GFRD decomposes the many-body reaction-diffusion problem into one- and two-body problems that can be solved analytically using Green’s Functions [1,2,3,4]. These Green’s Functions are then employed to set up an event-driven algorithm, which makes it possible to take large jumps in time and space when the particles are far apart from each other. GFRD can be up to 6 orders of magnitude faster than conventional algorithms based on Brownian Dynamics .
Movie 1. eGFRD in action.
The eGFRD algorithm is generic and can be applied to a wide variety of reaction-diffusion problems, including those in population dynamics, evolution, and soft-condensed matter physics. The scheme presented here has been specifically designed to simulate biochemical networks.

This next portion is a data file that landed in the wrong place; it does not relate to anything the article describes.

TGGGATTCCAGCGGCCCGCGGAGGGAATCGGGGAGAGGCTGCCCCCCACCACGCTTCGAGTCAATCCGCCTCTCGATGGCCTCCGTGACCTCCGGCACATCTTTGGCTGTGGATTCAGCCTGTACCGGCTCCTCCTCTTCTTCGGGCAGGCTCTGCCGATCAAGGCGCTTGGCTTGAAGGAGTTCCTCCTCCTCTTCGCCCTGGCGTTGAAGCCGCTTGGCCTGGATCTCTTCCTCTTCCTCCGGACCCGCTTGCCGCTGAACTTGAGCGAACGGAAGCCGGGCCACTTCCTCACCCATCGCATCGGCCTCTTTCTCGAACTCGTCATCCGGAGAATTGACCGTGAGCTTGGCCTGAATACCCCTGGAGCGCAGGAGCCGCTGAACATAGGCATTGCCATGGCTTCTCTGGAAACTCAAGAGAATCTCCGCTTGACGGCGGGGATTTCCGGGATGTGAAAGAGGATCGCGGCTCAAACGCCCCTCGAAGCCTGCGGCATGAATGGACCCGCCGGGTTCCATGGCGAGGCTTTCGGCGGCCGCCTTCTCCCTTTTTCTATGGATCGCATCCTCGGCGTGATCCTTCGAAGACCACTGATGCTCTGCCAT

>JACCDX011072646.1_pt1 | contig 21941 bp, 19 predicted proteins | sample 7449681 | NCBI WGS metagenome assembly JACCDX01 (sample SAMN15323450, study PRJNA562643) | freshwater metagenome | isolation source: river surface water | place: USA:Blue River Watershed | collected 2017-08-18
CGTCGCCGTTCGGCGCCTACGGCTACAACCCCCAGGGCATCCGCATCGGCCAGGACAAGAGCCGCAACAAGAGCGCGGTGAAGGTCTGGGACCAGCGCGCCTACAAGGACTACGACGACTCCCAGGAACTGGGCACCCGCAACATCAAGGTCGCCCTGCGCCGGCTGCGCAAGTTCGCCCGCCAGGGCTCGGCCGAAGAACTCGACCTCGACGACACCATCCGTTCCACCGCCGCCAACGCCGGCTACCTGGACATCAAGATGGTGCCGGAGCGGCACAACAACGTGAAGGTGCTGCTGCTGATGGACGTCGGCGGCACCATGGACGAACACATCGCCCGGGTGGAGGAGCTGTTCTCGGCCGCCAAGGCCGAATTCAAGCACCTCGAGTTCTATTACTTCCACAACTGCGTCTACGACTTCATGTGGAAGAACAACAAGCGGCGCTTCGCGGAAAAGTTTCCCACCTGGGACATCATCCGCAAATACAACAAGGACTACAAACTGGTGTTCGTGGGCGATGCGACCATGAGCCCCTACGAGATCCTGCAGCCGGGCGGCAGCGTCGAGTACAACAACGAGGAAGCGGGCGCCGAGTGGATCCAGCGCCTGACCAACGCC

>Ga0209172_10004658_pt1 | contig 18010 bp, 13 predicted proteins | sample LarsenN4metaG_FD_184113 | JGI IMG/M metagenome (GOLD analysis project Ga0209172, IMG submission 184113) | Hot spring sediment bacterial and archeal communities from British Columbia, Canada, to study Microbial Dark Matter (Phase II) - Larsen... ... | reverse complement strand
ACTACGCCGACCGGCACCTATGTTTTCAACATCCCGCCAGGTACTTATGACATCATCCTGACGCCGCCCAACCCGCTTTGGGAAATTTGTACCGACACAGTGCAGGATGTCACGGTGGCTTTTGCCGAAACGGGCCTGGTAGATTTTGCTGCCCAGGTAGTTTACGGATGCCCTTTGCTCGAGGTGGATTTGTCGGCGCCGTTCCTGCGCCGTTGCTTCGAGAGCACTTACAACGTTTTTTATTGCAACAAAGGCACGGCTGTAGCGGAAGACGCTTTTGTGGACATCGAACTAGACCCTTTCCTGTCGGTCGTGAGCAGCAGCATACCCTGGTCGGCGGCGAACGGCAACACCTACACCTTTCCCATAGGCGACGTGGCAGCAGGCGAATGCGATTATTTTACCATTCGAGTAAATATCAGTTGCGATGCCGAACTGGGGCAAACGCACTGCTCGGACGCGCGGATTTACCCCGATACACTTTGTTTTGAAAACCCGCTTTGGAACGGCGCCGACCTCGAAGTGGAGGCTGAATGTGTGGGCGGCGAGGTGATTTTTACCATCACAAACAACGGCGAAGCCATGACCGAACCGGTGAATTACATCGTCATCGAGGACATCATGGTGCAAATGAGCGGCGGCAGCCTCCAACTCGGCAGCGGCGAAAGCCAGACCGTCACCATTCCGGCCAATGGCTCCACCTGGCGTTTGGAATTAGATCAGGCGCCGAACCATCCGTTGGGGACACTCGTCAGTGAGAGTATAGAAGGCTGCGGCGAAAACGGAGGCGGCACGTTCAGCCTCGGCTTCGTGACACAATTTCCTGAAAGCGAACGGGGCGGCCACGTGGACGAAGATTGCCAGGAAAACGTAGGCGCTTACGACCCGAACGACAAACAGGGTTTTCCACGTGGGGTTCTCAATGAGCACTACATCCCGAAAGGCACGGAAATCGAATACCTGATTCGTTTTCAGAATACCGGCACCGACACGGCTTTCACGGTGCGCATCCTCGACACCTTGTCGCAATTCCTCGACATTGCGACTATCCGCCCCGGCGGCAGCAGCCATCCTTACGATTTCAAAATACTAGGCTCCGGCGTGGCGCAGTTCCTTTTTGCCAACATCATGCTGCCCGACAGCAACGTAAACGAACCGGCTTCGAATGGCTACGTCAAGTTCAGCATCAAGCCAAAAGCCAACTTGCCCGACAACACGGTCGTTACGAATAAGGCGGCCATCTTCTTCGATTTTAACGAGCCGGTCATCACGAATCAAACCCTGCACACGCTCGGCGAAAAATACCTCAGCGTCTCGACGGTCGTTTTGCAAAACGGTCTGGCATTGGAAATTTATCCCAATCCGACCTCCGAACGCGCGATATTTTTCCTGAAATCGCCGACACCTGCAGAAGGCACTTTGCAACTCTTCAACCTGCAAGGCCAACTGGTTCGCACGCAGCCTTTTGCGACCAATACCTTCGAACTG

eGFRD in all dimensions
The original code to simulate reactions and diffusion in 3D (cytoplasm) has been rewritten in Modern C++, resulting in a very fast simulator. A prototype has been developed that can also simulate systems in 2D (membranes) and 1D (filaments) .
The eGFRD algorithm was originally developed by the group of Takahashi at the Riken institute in Japan and the group of Ten Wolde at AMOLF in The Netherlands.
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- Sokolowski TR, Ten Wolde PR (2017) Spatial-Stochastic Simulation of Reaction-Diffusion Systems. (arXiv)